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Feeding Fundamentals In The Nicu: Supporting The Preterm/late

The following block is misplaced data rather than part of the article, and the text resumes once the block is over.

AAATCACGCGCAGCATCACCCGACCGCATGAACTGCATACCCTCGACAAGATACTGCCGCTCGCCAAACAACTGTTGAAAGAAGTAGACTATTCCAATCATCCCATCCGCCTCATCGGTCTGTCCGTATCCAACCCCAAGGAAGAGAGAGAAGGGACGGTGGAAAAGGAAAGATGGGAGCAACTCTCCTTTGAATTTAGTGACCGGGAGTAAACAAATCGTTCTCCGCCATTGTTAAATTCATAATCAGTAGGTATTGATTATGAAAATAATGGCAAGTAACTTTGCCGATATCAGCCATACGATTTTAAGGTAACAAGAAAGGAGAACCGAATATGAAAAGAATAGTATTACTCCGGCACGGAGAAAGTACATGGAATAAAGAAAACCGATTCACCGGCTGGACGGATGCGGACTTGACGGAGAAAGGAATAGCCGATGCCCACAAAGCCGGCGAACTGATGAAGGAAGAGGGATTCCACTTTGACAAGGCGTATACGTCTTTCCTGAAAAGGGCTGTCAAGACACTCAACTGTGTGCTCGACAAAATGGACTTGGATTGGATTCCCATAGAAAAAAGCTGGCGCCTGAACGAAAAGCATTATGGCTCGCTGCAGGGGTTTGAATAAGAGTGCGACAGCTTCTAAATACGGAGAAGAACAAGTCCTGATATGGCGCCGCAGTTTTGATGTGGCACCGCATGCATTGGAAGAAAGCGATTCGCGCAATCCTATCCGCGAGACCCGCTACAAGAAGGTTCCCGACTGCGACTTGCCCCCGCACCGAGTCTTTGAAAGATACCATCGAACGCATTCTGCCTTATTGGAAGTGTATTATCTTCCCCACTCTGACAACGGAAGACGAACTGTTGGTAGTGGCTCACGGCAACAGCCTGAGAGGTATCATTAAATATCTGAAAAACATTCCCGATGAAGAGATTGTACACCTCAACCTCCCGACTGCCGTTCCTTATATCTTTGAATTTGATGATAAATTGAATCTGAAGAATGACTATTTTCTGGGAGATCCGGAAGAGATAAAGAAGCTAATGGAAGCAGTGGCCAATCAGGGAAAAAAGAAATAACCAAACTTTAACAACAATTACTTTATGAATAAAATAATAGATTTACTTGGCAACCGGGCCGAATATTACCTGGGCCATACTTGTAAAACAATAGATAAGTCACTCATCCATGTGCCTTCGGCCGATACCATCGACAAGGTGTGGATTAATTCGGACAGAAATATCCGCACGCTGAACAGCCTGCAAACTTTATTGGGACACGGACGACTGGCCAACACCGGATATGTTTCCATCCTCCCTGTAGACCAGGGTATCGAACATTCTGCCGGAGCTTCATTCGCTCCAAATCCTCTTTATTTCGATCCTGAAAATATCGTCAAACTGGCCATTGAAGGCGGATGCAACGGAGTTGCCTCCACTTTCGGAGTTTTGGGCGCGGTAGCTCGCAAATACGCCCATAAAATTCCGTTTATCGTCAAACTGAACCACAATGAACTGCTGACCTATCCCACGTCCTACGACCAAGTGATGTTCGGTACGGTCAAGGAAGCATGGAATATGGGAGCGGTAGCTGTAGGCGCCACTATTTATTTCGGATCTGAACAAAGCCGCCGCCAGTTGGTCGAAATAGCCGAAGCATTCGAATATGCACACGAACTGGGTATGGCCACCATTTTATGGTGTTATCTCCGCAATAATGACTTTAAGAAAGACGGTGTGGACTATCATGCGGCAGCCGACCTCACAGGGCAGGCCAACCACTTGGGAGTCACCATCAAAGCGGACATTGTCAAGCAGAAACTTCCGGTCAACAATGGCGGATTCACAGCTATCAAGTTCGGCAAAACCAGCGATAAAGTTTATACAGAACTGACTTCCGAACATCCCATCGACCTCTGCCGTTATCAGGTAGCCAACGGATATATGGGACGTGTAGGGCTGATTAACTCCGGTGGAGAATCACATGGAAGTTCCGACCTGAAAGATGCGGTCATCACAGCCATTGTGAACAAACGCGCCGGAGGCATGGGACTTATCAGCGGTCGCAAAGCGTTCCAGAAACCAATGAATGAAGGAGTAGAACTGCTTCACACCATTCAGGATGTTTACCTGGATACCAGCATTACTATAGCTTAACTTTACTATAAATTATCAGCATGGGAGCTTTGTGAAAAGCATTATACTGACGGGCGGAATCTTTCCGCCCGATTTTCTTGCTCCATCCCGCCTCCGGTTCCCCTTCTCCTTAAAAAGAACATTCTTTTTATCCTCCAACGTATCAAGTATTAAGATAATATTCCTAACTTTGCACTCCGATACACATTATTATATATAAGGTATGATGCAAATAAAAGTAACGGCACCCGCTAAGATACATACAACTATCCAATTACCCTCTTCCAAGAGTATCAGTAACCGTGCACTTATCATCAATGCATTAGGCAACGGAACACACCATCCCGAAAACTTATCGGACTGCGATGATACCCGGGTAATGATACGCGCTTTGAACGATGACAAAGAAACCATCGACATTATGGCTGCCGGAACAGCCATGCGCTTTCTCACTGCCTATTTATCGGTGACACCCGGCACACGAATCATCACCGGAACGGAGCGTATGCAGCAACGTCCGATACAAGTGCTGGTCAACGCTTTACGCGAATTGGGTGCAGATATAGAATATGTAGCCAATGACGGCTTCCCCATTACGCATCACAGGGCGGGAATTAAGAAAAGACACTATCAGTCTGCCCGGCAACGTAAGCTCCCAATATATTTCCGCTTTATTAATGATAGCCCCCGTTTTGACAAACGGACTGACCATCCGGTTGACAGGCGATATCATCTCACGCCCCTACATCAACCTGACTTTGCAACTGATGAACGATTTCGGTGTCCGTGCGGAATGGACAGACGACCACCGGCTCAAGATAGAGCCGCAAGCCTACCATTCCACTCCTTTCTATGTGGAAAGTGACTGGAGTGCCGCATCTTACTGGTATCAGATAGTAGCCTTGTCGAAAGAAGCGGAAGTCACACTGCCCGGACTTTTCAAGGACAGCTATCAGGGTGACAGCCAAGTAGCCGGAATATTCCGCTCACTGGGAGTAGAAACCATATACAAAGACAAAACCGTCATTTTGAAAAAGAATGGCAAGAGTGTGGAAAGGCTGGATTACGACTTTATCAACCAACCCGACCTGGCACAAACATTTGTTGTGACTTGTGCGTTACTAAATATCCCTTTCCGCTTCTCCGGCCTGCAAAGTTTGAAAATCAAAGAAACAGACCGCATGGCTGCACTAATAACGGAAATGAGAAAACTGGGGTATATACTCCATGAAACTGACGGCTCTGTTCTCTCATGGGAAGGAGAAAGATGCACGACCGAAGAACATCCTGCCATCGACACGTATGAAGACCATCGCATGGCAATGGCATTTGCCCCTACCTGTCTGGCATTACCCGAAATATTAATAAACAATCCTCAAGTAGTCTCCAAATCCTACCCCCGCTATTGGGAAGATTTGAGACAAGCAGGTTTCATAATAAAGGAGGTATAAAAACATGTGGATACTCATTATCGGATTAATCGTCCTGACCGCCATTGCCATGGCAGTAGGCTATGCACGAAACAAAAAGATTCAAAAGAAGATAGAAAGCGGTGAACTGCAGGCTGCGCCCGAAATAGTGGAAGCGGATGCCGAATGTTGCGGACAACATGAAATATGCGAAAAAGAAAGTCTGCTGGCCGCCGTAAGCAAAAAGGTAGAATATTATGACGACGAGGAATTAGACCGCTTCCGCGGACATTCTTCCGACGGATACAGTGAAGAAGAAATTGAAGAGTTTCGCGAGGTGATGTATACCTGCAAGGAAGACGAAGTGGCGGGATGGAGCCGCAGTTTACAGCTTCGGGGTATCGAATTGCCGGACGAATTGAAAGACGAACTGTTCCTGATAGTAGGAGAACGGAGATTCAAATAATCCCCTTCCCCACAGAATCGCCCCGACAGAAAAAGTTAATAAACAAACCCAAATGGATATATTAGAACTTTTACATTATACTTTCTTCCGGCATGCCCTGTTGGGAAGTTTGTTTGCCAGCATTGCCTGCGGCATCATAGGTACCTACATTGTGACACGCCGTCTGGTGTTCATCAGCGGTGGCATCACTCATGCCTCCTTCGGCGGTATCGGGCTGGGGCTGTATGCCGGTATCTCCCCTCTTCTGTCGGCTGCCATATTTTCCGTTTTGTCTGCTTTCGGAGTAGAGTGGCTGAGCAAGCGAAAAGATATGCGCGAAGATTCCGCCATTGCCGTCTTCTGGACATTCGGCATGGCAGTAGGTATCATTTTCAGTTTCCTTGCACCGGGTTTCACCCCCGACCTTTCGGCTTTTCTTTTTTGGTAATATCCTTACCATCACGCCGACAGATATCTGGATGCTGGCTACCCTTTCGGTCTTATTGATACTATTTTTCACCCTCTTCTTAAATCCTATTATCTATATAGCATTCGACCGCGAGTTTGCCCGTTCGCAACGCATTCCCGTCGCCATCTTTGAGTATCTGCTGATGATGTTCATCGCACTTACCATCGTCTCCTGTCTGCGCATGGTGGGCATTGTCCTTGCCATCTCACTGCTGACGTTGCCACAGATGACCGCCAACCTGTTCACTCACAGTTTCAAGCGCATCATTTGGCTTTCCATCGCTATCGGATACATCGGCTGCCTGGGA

Feeding Fundamentals in the NICU: Supporting the preterm/late preterm infant Erin Sundseth Ross, Ph.D., CCC-SLP Developmental Specialist HealthONE Hospital Systems Denver, Colorado Clinical Instructor U. Of Colorado Denver, School of Medicine, Department of Pediatrics Section of Nutrition Honorary Research Fellow Clinical Nutrition Research Center University of Queensland, Australia Feeding Fundamentals, LLC Objectives • Describe the role of development in the acquisition of feeding skills for preterm and late preterm infants • Discuss the efficacy of interventions designed to hasten and/or to improve feeding skills • Describe the prevalence of feeding and growth problems in preterm infants • Describe parameters of a feeding approach based upon quality indicators Background • Goal in NICU: establish feedings quickly, transition to full oral feedings, discharge • Very real pressure from insurance companies because feeding is not considered a “medical intervention” – it is something that all babies do… • Feeding is often the last milestone achieved in preterms • 32.2% of late preterm infants (35-36 6/7) with diagnosis of poor feeding (Wang, et al., 2004) • Early intervention has focused on accelerating the acquisition of oral feedings with a belief that “practice makes perfect” • Interventions often focus on the oral phase of feeding (sucking) rather than on the ability to feed safely and successfully (suck/swallow/breathe) What we know • Infant feeding is a function of both maturation and experience (as is most of infant development, e.g., talking, walking) – infant must be developmentally ready, and then have the opportunity to practice • The outcome measure chosen directly influences decisions made (i.e., first full oral feed, full oral feeds, discharge date, transitions across first year of feeding skill development & growth) Maturation Longitudinal cohort study: development of feeding Mizuno and Ueda, 2003 Longitudinal cohort study: development of feeding Medoff-Cooper, 2005 What about your practice? • What gestational age do you use to determine a delay? • How much of a delay is worrisome? (i.e., 2 standard deviations) • Are you respecting the role of development? • Or, are you thinking you can do better than normal? Experience Despite interventions to speed the process, the mean gestational age of acquisition of full oral feedings is typically ≥ 36 weeks However, there are individual variations Normal variation GA (preterm infants with no medical complications) 40 39 38 37 36 35 34 33 32 31 30 * * * E C Initiation First Full Full *= p<.05 RCT, n=29 healthy preterms mean GA 27w at birth; Mean BW C = 1033g, E=1205g (NS) O2 therapy mean days C= 27.4, E= 15.5 (NS) D/C Simpson, et al., 2002 Infant determined pace of progression Simpson, et al., 2002 Individual skill acquisition Interval in days 25 20 * 15 E C 10 5 0 Intro to Full First to Full *p<.05 Simpson, et al., 2002 Late preterm feeding development Cross-sectional, n=186 Dip in maturation between 35 and 37 weeks PMA Medoff-Cooper, et al., 2001 What experiences do you support in your practice? • Do you focus on communication with the infant? • Do you focus on movement? • Do you use evidence-based practices? • Do you monitor physiologic, motor, state communications? Limitations of current interventions • Data assessing efficacy of early intervention has focused much attention on oral stimulation/oral supports • Little information about how the infant tolerates oral stimulation (physiologic) • Questionable negative influence on weight gain • NO DIFFERENCE in length of stay or attainment of full oral feeding GA Attainment of all oral feeds 40 38 36 34 32 30 Bragelien 2008 Boiron, 2007 Fucile, 2005; 2002 Control Exp (Stim) Exp Exp (Sup) (Stim+Sup) Group Bragelian, RCT n=36; Boiron, RCT n=43;Fucile, RCT n=32 * No significant differences in any study Problems with programs • Oral phase is not typically the phase that is most difficult for preterm infants – non-nutritive sucking develops around 28-30 weeks – nutritive sucking develops 32-36 weeks • Programs can be aversive/exhausting • No data regarding physiologic response to program • Programs address oral movements that are NOT involved in breast/bottle feeding Fucile, et al, 2002 Oral structures involved in infant feeding • Tongue – Lateral edges elevate to wrap around nipple/teat • Suction – Entire tongue elevates to compress nipple/teat • Compression • Palate – compression and suction • Jaw – compression Oral structures NOT involved • Lips – Used once food is introduced anteriorly – Used during chewing • Cheeks – Buccal pads support sucking – Cheeks are not active players Fucile, et al, 2002 Weight Gain 2500 2000 1500 Exper Control 1000 500 0 Birth weight Weight at start Weight at end (Fucile, et al., 2002, 2005) Feeding development • Ability to suck and to suck/swallow is observed prior to the ability to coordinate all of the phases of swallow • Intervention studies focused on only the ability to suck lack an understanding of why feeding is so challenging for many preterm infants • Coordination of suck/swallow and breathe is highly related to and influenced by gestational age and respiratory status (Vice and Gewolb, 2008; Mizuno, et al., 2007; Mandich, et al., 1996) Key: Integration of breathing • Cross-sectional (n=20 preterm, 16 term) • Apneic swallows (% over the feeding) decreased with increasing PMA – 16.6% in preterm infants ≤35wks' PMA – 6.6% in preterms >35wks – 1.5% in term infants (p<0.001) • Swallowing and respiration improved in coordination with increasing PMA: – decreased apnea – significant increase in percentage of swallows occurring at end-inspiration Gewolb & Vice, 2006 Longitudinal development of suck/swallow/breathe in BPD/non BPD preterms • n= 34 (14 with BPD, 20 without) • BPD – significant increase in apneic swallows after 35 weeks (mean 13.4% [SE 2.4]) compared with non-BDP infants (6.7% [SE 1.8]; p<0.05). • BPD - significantly higher swallow-breathe coefficient of variance (COV) as well as breathto-breath COV compared to non-BPD. Gewolb and Vice, 2006 Thoyre, S and Carlson, J., (2003) • 22 VLBW infants, each videotaped PTD • Mean 10.8 desaturations episodes/feeding • Mean duration 29.3 seconds – 20% of feeding time <90% – 59% (n=140) SpO2 85-89% – 20% (n=47) SpO2 81-84% – 21% (n=51) SpO2 ≤ 80% Summary • Individual variation in maturation and in medical comorbidities influences feeding ability • Use of a gestational age to determine readiness to feed appears to be inappropriate • NICU’s often lack a systematic process to determine readiness to feed and/or progress in feeding due in part to this variation • All NICU’s need to contain costs and length of stay Problem • Only 0.8% of moderately preterm infants (32-34) discharge home with supplemental tube feedings • 55% of preterm infants have problematic feeding behaviors by 6-18 months of age • 40% of preterm infants have weights, lengths and head circumferences < 10% by 18-22 mo corrected • Preterm infants 3.6X more likely to have feeding problems than full term infants at 6 years of age • Parents of children with feeding problems report increased stress, anxiety, and diminished family functioning Kirkby, et al., 2007; Dusick, et al., 2003; Hawdon, 2000; Samara, et al., 2009;Thoyre, 2007 What happens between discharge and 6 months? • Feeding skills change from reflexively based to volitional < 3 months of age Primitive Action > 3 months of age Volitional Action • Learning has occurred (Classical conditioning) • If learning has been negative, feeding problems reveal themselves Growth Faltering • Majority of infants who have feeding difficulties and poor growth falter between 3 and 6 months developmental age. Kelleher, et al., 1993; Ramsay, et al., 1993, 2002; Casey, et al., 1984; Batchelor, 1996; Wright, et al., 1991, 1998, 2000; Shrimpton, 2001 Early Indicator of Growth Faltering • Longitudinal cohort (n=3727) • Odds Ratio for reaching a weight-for-length ratio z-score of ≤ -1.67 (≤ the 5th percentile) between 7 and 24 months for infants who fell more than 0.85 standard deviations in their weight-for-age between two and four months of age were 3.6 times that compared to infants without this level of deceleration (p=0.0153) Ross, 2007 Challenge • Outcomes are rarely defined in terms of the parent-infant relationship, or by quality of feeding skills and stability • Need to change focus from faster to better quality without negatively influencing length of stay • How to accomplish? What constitutes Quality? • • • • Stability of the infant Pleasurable for both infant and feeder Supportive of adequate growth Flexible to meet the unique needs of every infant • Supportive of the relationship between the caregiver and the infant • Supportive of skill development past the transition to volitional feeding Stability • Physiologic, Motor and State stability all influence feeding – both short and long term • The environment may influence the stability of the infant • Caregivers need assess and support stability in the infant • Feeding ability is acutely influenced by overall stability of the infant Als, 1982 Are you listening? • Infants communicate through their behavior • What are these infants telling you? • How do they communicate? • Are you listening? • How are you responding? Physiologic • Provides the core stability for all other systems • Underlies feeding skills • The infant communicates through: – Color – Respiratory patterns – Visceral behaviors Adapted from Als, 1982 Color • Ideal (striving) – Pink, stable color over entire body • Organizing? – Pale – Flushed/Red – Mottled – Dusky – Blue Respiratory • Ideal • (striving) – Regular intervals – 40-60 bpm, slowing as infant ages • Organizing? – Irregular – Over 60 bpm – Pauses in breathing – Hiccups – Gasping – Nasal flaring – Panting – Coughing – Yawning Visceral • Ideal (striving) – Stable digestion, stooling • Organizing? – Spitting up/vomiting – Diarrhea – Constipation – Feeding intolerance Maybe infants are telling us something? Motor • Provides information regarding the feeding progression • Interacts with other systems • Can be used to support the other systems • The infant communicates through: – Tone – Posture – Movement Adapted from Als, 1982 Motor • Ideal (striving) – Flexed posture – “Muscle energy” – Smooth movements – Rounded face, body, arms and legs • Organizing? – Flaccid – Tight – Frantic/flailing – Tremors Supporting stability through Motor • Infants obtain proprioceptive input through: – Hands to face – Hands to mouth – Bracing feet – Being swaddled – Mouthing/Sucking State • States become more defined over time • Can be used to support the other systems • The infant communicates through: – Range of states – Clarity of states – Transitions between states Adapted from Als, 1982 Sleep-Wake States • • • • • • • • Deep Sleep Active (Light) Sleep Drowsy Quiet Alert Hyperalert Hypoalert Fussy Crying Brazelton, 1973; Als, 1986 States • Ideal (striving) – Clear states – States that last at least 15 seconds – Smooth transitions up and down the state continuum – Able to control incoming stimuli – Able to calm – Developing predictability – Appropriate for situation • Organizing? – Messy states – Rapid transitions – “Jumping” across states – At the mercy of incoming stimuli – Unconsolable* – Unpredictable – States inappropriate for situation (ie., sleeping when should be eating) Impact of Environment • Distal and proximal environment can support stability, or create instability • Some infants are more at the mercy of incoming stimuli than others How are you determining success? • Are you listening to the infant? • Are you helping the infant progress through development? Or, – Are you interfering with development? – Are you having a monologue? Preliminary Data (Ross) • Longitudinal study • N=27 (20 males, 7 females) • Visits at discharge, term, 2 weeks, and 1,2,3,4 months • Weights, lengths and parental interviews at all visits • Nutritional analysis term, 2 and 4 months • Videotaped feedings at discharge, 2 and 4 months Anthropometric Data • Preliminary analysis: – Weight gain/day term to 2 weeks ranged from 6.3 to 90.3 grams/day (mean = 36.2g) – Kcal/kg/day at term (after discharge) ranged from 56 kcal/kg to 225 kcal/kg (mean = 135 kcal/kg/day) Mean z-scores (corrected to term) Weightfor-age Term 2 weeks 1 month -0.25 -0.21 -0.10 -0.01 0.58 0.66 0.53 Weight0.40 for-length 2 month 0.60 3 month 0.47 Z-score 0.00 = 50th percentile; 1.0 = 85th percentile; -1.0 = 15th percentile Parental interviews • Qualitative analysis beginning on parental interviews: – How do you feel when you are feeding your baby? – How do you feel when you are finished feeding your baby? – What behaviors does your baby demonstrate when he/she is having a good feeding/poor feeding? Video analysis • Code book developed, piloted • First and last 6 minutes coded, added • Behaviors coded positive if observed at all within a 2 minute window (total possible per behavior, per baby = 6) • Interrater reliability 93-100% (6/28 initial) Video analysis • Behaviors coded: – 12 Physiologic – 6 Motor – 7 State – 23 Oral-Motor – 2 Non-Baby Interruptions Physiologic • 5/12 never observed (RR>60, sneeze, sigh, yawn, O2 <90) • GI Grunting (22) • Respiratory noises (15) • Pauses > 3 sec in RR (10) • Nasal flaring (9) • Color change from baseline (7) • Retractions (5) • Hiccups (3) Motor • • • • • • Extensions (38) Head turning (22) Flaccidity (21) Arching (13) Pulling away from bottle (12) Defensive maneuver, hands (2) State * • • • • • Quiet alert (67) Drowsy (65) Light sleep (22) Aroused/Fussy (4) Deep sleep (2) More than one state could be observed within each 2 minute time period Oral-Motor • 6/23 never observed (burp during feeding, tight lips, mouthing/biting nipple, nasal regurgitation, slow/inefficient suck, spitting up) • Stop sucking (71) • Dripping/dribbling (55) • No initial sucking attempts (41) • Isolated sucks (31) Oral-motor • • • • • • • • Vocal sounds (29) Tongue clicking (21) No latch (13) No resistance to removal of bottle (12) Cough (8) Pushing nipple out (8) “Bad face” (7) Gag (5) Oral-motor • • • • • Lip smacking (4) Multiple swallows (>3) without a pause (4) Choke (3) Gulp (2) Crowing sounds (2) Non-baby related interruptions • Bottle is empty (3) • Parent is distracted from feeding (1) Discharge EXAMPLES OF POOR FEEDING Discharge EXAMPLES OF GOOD FEEDING Still to come… • Analysis of all videotapes, across all 3 time periods • Correlation between videotaped behaviors, growth, nutrient intake, and parental reports of 1) behaviors reported during poor and good feedings, and 2) parental reports of emotions during and after feedings What to consider… • Feeding is more than just calories in • Parents are successful at getting calories in, during the reflexive time period, but it gets more difficult as the infant matures • Perhaps we can do better? • What can we do now (i.e., Monday!) Stability and Growth • Integration of suck/swallow and breathe matures later than the ability to suck, and infants communicate instability through behavioral cues and by pausing in feeding • Decreased flow rate and pacing of the infant feeding to support suck/swallow and breathe both shown to improve feeding without compromising weight gain or LOS Faster is not better…. • RCT: Infants fed with single-hole nipple units compared to those fed with a cross-cut nipple: – Higher intake (57.5 ± 8.3 ml vs. 51.6 ± 9.5 ml, p=.011) – Decreased duration feeding time per meal (11.5 ± 4.9 min vs. 20.9 ± 5.0 min, p<.001) – Higher efficiency (5.8 ± 2.5 ml/min vs. 2.7 ± 1.0 ml/min, p<.001) • With cross-cut nipple units – Higher RR (44.4 ± 4.6 breaths/minutes vs. 40.8 ± 4.9 breaths/minutes, p=.002) Chang, et al., 2007 Pacing • Non-randomized consecutive study • 36 infants – 18 in control, 18 in paced group • Paced infants demonstrated significant decreases in Bradycardic incidences • Gains in development of more efficient sucking patterns at discharge • No change in discharge or average weekly weight gain Law-Morstatt, et al., 2003 Individualized and Growth • RCT: control (n = 41); experimental (n = 40) • Oral feedings offered contingent on infant behavior of alerting to at least a drowsy level • If alert, offered an oral feeding; if not alert, gavage fed • Feedings stopped based on infant fatigue, infant stopping sucking, or infant instability • Remaining volume gavaged if necessary • The semi-demand method shortened the time for infants to achieve oral feeding by 5 days, no difference in weight gain (P < .001) McCain, et al., 2001 Family intervention • Randomized, repeated measures intervention • n=34, <1500 grams • Decrease in: – – – – grimacing (P < .001) gagging (P < .05) Maternal interruptions during feeding (P < .001) Maternal bottle stimulation (P < .01) • Increase in: – – – – – Maternal smiling (P < .001) Maternal vocalization (P < .01) Sensitivity to infant behavior (P < .001) Quality of physical contact (P < .001) More positive affect (P < .01) Meyer, et al., 1994 Relationship based RCT, n=91; p<.05 at 36 months and 9 years 11 total one-hour sessions Longitudinal across 9 years Achenbach, et al., 1993 BROSS Approach • Designed to – facilitate stability – provide a method for assessing development of feeding across the hospitalization – provide a method to identify known oral-motor patterns – build a strong foundation of skills – facilitate caregiver recognition and support of individual strengths and challenges Browne & Ross, 2001 Integrated Coordinated Intermittent Alternating Obligatory Stability in arms with NNS Systems Stability with Holding Stability in Bed with Handling BROSS Approach (Browne and Ross, 2001) • Uses the Synactive theory as a paradigm • Builds upon the organization of each subsystem • Uses a holistic approach towards the development of feeding skills in the preterm infant BROSS (2001) • • • • • • • BABY REGULATED ORGANIZATION of SUBSYSTEMS and SUCKING Browne & Ross, 2001 Integrated Coordinated Intermittent Alternating Obligatory Stability in arms with NNS Systems Stability with Holding Stability in Bed with Handling Systems Stability in bed • • • • Physiologic Motor State During routine interactions Systems Stability With Holding • Physiologic • Motor • State Mosca, 1995 • Holding premature infants during gavage feeding increased time spent in more desirable infant behavioral states, resulted in less apnea at the beginning of feedings, and did not compromise infant physiologic stability. Stability with NNS • • • • • Physiologic Motor State Holding Rhythmic sucking, pacifier or finger – 5-10 sucks/burst Obligatory • Sucking burst can be 15-25 sucks • Does not stop to breathe – Apnea – Loss of subsystem stability • Caregiver needs to intervene Alternating • Oxygen stabilizing – Alternating sucking/breathing • sucking burst (3-7) • period of breathing – Sometimes “roller coaster” saturations • Limited state availability to complete feeding Intermittent • Integration of breathing during sucking – brief catch breath, once every 2-3 sucks – longer sucking bursts appear – Longer, more efficient suck (suction/expression) – Greater volume transferred • Alert state, some social availability Coordinated • Mature coordinated suck pattern – sucking bursts 20-30 sucks and breathing integrated with sucking – individual pattern of s/s/b – modulated suction and expression • Integrating alert state • Alert during the entire feeding Integrated • Integration of social interaction during feeding • Full coordination of sucking/swallowing and breathing, without tachypnea • Demanding prior to feedings Intervention strategies • Think about each step - both the currently achieved, as well as the next to emerge • With intervention, can the infant reliably remain stable at the next emerging step? Intervention strategies • If not stable, support at the current step, and design supports to facilitate next steps: – decrease flow/volume – decrease environmental impacts – increase supports Correlation gesage 40 39 38 37 36 35 34 33 32 31 30 29 28 1 2 3 4 5 6 7 8 gr p n=27 Ross & Browne, 2002 Ultimate Goal • • • • Support parental competence in feeding Support parent/infant relationship Support successful feeding in NICU Support transition to successful feeding after discharge, across the first years of life Feeding should be fun References • Achenbach, T. M., C. T. Howell, et al. (1993). "Nine-year outcome of the Vermont intervention program for low birth weight infants." Pediatrics 91(1): 45-55. • Als, H. (1982). Toward a synactive theory of development: Promise for the assessment and support of infant individuality. Infant Mental Health Journal, 3(4), 229-243. • Boiron, M., L. Da Nobrega, et al. (2007). "Effects of oral stimulation and oral support on non-nutritive sucking and feeding performance in preterm infants." Dev Med Child Neurol 49(6): 439-44. • Bragelien, R., W. Rokke, et al. (2007). "Stimulation of sucking and swallowing to promote oral feeding in premature infants." Acta Paediatr 96(10): 1430-2. • Browne, J. and E. Ross (2001). BROSS: Baby regulated organization of systems and sucking. • Chang, Y. J., C. P. Lin, et al. (2007). "Effects of single-hole and cross-cut nipple units on feeding efficiency and physiological parameters in premature infants." J Nurs Res 15(3): 215-23. • Dusick, A. M., B. B. Poindexter, et al. (2003). "Growth failure in the preterm infant: can we catch up?" Semin Perinatol 27(4): 302-10. References • Fucile, S., E. Gisel, et al. (2002). "Oral stimulation accelerates the transition from tube to oral feeding in preterm infants." J Pediatr 141(2): 230-6. • Fucile, S., E. G. Gisel, et al. (2005). "Effect of an oral stimulation program on sucking skill maturation of preterm infants." Dev Med Child Neurol 47(3): 158-62. • Gewolb, I. H. and F. L. Vice (2006). "Abnormalities in the coordination of respiration and swallow in preterm infants with bronchopulmonary dysplasia." Dev Med Child Neurol 48(7): 595-9. • Gewolb, I. H. and F. L. Vice (2006). "Maturational changes in the rhythms, patterning, and coordination of respiration and swallow during feeding in preterm and term infants." Dev Med Child Neurol 48(7): 589-94. • Hawdon, J. M., N. Beauregard, et al. (2000). "Identification of neonates at risk of developing feeding problems in infancy." Dev Med Child Neurol 42(4): 235-9. • Kirkby, S., J. S. Greenspan, et al. (2007). "Clinical outcomes and cost of the moderately preterm infant." Adv Neonatal Care 7(2): 80-7. References • Law-Morstatt, L., D. M. Judd, et al. (2003). "Pacing as a treatment technique for transitional sucking patterns." J Perinatol 23(6): 483-8. • Mandich, M. B., S. K. Ritchie, et al. (1996). "Transition times to oral feeding in premature infants with and without apnea." J Obstet Gynecol Neonatal Nurs 25(9): 771-6. • McCain, G. C., P. S. Gartside, et al. (2001). "A feeding protocol for healthy preterm infants that shortens time to oral feeding." J Pediatr 139(3): 374-9. • Medoff-Cooper, B. (2005). "Nutritive sucking research: from clinical questions to research answers." J Perinat Neonatal Nurs 19(3): 265-72. • Medoff Cooper, B., W. Bilker, et al. (2001). "Suckling behavior as a function of gestational age: A cross-sectional study." Infant Behavior and Development 24(1): 83-94. • Meyer, E. C., C. T. Coll, et al. (1994). "Family-based intervention improves maternal psychological well-being and feeding interaction of preterm infants." Pediatrics 93(2): 241-6. References • Mizuno, K., Y. Nishida, et al. (2007). "Infants with bronchopulmonary dysplasia suckle with weak pressures to maintain breathing during feeding." Pediatrics 120(4): e1035-42. • Mizuno, K. and A. Ueda (2003). "The maturation and coordination of sucking, swallowing, and respiration in preterm infants." J Pediatr 142(1): 36-40. • Ross, E. (2007). Early growth faltering predicts longitudinal growth failure. Clinical Sciences, Health Services Research. Denver, University of Colorado Health Sciences Center. Ph.D.: 279. • Ross, E. and J. Browne (2002). Baby Regulated Organization of Systems and Sucking (BROSS). The Physical and Developmental Environment of the High-Risk Infant. Clearwater, FL. References • Samara, M., Johnson, S., et al, (2009). “Eating problems at age 6 years in a whole population sample of extremely preterm children.” Dev Med Child Neur. http://dx.doi/org/10.1111/j.14698749.2009.03512.x • Simpson, C., R. J. Schanler, et al. (2002). "Early introduction of oral feeding in preterm infants." Pediatrics 110(3): 517-22. • Thoyre, S. (2007). Feeding Outcomes of Extremely Premature Infants After Neonatal Care. Journal of Obstetric, Gynecologic, & Neonatal Nursing, 36(4), 366-376. • Thoyre, S. M., & Carlson, J. (2003). Occurrence of oxygen desaturation events during preterm infant bottle feeding near discharge. Early Hum Dev, 72(1), 25-36. • Vice, F. L. and I. H. Gewolb (2008). "Respiratory patterns and strategies during feeding in preterm infants." Dev Med Child Neurol 50(6): 467-72. • Wang, M. L., D. J. Dorer, et al. (2004). "Clinical outcomes of nearterm infants." Pediatrics 114(2 part 1): 372-6.